Categories: Uncategorized

It’s somewhat immoral to talk about Heroes and not mention the Field Marshall, Dedan Kimathi or the Kapenguria six. While a lot’s been said about these heroes’ selflessness. Very few people pause and think what if their mothers aborted them? Abortion may seem a far-fetched idea in the colonial era but it existed in many forms-including artificial miscarriages; that is to say the war heroes lived up to that name because their mothers wanted them to live-technology or no technology. But several years after we attained self-rule women only appear as an after-thought for the ruling elite.

Mashujaa Day isn’t just about the day we celebrate heroes who stood up to the colonial powers. No, it’s also a day to reflect on why the heroes rebelled against the white government, consequential as it was. When did Kenyans change to this unconcerned self-centered individual today? Kenyans in the colonial era were just and honest about their personal journeys. They were aware of their right for a better education free of racial or any other form of segregation. Today’s Kenya however, appears to have given up on the need to stand up for his or her rights. Today’s Kenyan can’t even offer an opinion on a Bill that will define his future in unpleasant ways, yet the opportunity is there.

And while we’re still on national heroes, the average Kenyan today has local and international celebrities as their heroes. The youth particularly look up to this people with flashy lifestyles-many who can’t explain their source of wealth and immoral to the core; thus the growing number of “Sponsors”. No wonder a research by Shujaaz 360 reveals that the adolescents have more energy for sex money and fun than the 20-24 year olds. The research further confirms, to nobody’s surprise that on average young people spend almost twice as much as they make.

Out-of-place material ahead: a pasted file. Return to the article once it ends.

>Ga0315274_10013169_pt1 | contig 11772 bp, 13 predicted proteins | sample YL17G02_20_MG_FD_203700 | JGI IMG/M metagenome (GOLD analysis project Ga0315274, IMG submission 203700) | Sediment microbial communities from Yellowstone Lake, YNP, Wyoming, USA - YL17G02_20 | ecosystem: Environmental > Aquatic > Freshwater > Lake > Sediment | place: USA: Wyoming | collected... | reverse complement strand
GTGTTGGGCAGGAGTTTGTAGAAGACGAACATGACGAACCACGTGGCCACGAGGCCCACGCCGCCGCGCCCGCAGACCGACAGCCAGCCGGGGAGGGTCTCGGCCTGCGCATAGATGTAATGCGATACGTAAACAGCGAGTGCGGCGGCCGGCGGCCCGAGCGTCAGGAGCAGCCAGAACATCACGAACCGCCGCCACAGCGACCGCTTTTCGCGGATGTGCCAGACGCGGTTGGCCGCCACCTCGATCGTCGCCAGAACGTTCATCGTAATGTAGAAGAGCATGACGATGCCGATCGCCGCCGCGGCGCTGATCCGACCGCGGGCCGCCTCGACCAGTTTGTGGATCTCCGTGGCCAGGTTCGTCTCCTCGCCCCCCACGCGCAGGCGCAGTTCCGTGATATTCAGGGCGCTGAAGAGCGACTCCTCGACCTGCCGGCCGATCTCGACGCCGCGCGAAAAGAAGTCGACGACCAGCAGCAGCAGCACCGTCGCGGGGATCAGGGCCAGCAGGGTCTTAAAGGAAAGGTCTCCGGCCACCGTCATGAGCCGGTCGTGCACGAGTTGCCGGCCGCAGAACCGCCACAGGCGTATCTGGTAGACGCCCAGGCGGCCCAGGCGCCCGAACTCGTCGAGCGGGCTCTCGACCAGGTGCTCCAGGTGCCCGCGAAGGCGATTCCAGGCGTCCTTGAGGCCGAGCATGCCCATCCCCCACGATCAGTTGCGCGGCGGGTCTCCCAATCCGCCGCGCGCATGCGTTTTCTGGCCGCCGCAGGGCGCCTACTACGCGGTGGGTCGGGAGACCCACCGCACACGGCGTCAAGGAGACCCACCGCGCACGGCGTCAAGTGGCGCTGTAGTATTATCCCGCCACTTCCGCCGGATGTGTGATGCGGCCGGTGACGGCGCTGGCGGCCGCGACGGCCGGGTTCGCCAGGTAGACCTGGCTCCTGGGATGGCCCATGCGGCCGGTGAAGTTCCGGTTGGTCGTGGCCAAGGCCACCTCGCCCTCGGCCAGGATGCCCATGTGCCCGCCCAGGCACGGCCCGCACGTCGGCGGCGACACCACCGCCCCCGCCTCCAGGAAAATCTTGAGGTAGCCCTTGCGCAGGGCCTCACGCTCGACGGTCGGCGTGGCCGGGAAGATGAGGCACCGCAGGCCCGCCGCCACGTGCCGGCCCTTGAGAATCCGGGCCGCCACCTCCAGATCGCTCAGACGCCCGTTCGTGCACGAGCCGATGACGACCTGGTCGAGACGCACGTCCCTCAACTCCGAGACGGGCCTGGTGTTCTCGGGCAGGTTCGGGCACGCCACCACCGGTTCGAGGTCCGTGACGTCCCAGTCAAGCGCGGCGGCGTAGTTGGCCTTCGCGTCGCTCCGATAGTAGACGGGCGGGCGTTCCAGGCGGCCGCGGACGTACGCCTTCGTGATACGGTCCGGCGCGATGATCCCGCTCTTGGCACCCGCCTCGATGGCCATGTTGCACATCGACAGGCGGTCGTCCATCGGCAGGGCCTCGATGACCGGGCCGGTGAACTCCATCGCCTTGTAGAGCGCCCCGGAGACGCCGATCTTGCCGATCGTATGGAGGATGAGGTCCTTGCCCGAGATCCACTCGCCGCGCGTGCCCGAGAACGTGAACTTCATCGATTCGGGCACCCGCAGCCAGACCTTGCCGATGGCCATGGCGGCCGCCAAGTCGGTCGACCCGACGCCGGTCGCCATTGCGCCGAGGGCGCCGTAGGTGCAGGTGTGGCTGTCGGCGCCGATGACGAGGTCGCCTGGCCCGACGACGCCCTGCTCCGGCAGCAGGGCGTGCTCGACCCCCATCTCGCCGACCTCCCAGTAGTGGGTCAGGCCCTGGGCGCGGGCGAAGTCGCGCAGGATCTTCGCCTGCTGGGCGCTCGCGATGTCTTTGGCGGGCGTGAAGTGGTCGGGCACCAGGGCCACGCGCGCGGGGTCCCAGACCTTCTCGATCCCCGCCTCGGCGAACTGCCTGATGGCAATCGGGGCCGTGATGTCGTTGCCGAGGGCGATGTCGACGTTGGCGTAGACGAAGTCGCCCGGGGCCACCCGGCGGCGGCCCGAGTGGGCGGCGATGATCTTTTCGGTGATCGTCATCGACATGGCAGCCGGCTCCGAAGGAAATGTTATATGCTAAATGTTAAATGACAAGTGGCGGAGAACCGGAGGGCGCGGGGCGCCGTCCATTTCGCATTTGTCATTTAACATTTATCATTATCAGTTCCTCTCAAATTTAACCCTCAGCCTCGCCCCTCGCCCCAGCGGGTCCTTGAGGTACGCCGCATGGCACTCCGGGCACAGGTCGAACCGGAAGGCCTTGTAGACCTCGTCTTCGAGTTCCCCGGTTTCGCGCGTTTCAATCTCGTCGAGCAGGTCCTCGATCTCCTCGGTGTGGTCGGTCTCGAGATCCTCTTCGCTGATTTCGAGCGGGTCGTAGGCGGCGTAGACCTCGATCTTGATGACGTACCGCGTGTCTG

These “heroes” unlike true national heroes have numbed Kenyans, and do not inspire them to take charge of their future, take the youth and women for instance. Despite their number, they appear completely un-puzzled by their circumstances as a result of poor governance. In the colonial era we had heroines who hid the Mau Mau warriors and knew that their input mattered. Today’s Kenyan woman despite bearing the brunt of inflation and struggling to put food on the table or children through school among other challenges remains surprisingly unmoved.

Women are literally the back-bone of the country but successive self-rule governments have done little to elevate the woman in the society so much that there is only 19% women Parliamentary representation. The lowest in the region-most East African countries have at least 30% women Parliamentary representation. And the percentage is likely to go down considering the talk on the ballooning wage bill. Its clear Kenyans are over-represented as the Auditor General’s team revealed while launching the impact of the Constitution the last six years. While there’s a need for reduction the position of women reps which had considerably helped with the two-thirds gender rule is under threat.

That aside, education despite being a basic human right is still not a reality for most women with children of school-going age. Far flung regions have children studying under a tree in Kenya’s 21st century because there are no enough chairs or classes or chalk boards. A research by Uwezo Kenya Initiative puts the teacher student ratio in Turkana at 1:86. Meanwhile a World Bank report showed that only 35% of public school teachers showed mastery of the content they were teaching in class. Aren’t these statistics enough to get women concerned about the leadership on display? At least for the sake of their children’s future

When we reflect on the struggle for independence we remember it was the strength of the youth that made it possible. But in Kenya a report by #Shujaaz360 show that 41% of the youth aged 20-24 live below the poverty line, and 18% of this group are already married or cohabiting. Consider also, only 4% of the same age group have enough money to meet all their needs and wants. It’s sad that 50years after we achieved self-rule there’s little the youth can be happy about.

The youth have become disillusioned, giving in to alcoholism and other forms of drug addiction and the elected leaders rather than addressing these issues-use it to their advantage during electioneering period. The youth numbers are growing; a report by Aghakan university reveals 85% of Kenya’s population are youths but the successive governments seem to have absolutely no plan for them except the usual “creation of jobs” mantras that exist only in government statistics hence the distractive habits.

In fact #Shujaaz360 reveals rather disturbingly that 20% of the youth’s income-those lucky to have a job goes to airtime. Take note that 80% are not formally employed. Mobile phones are a good forum to blow off steam. The youth spend time gossiping on their phones, courting and sending sex offers, the research reveals.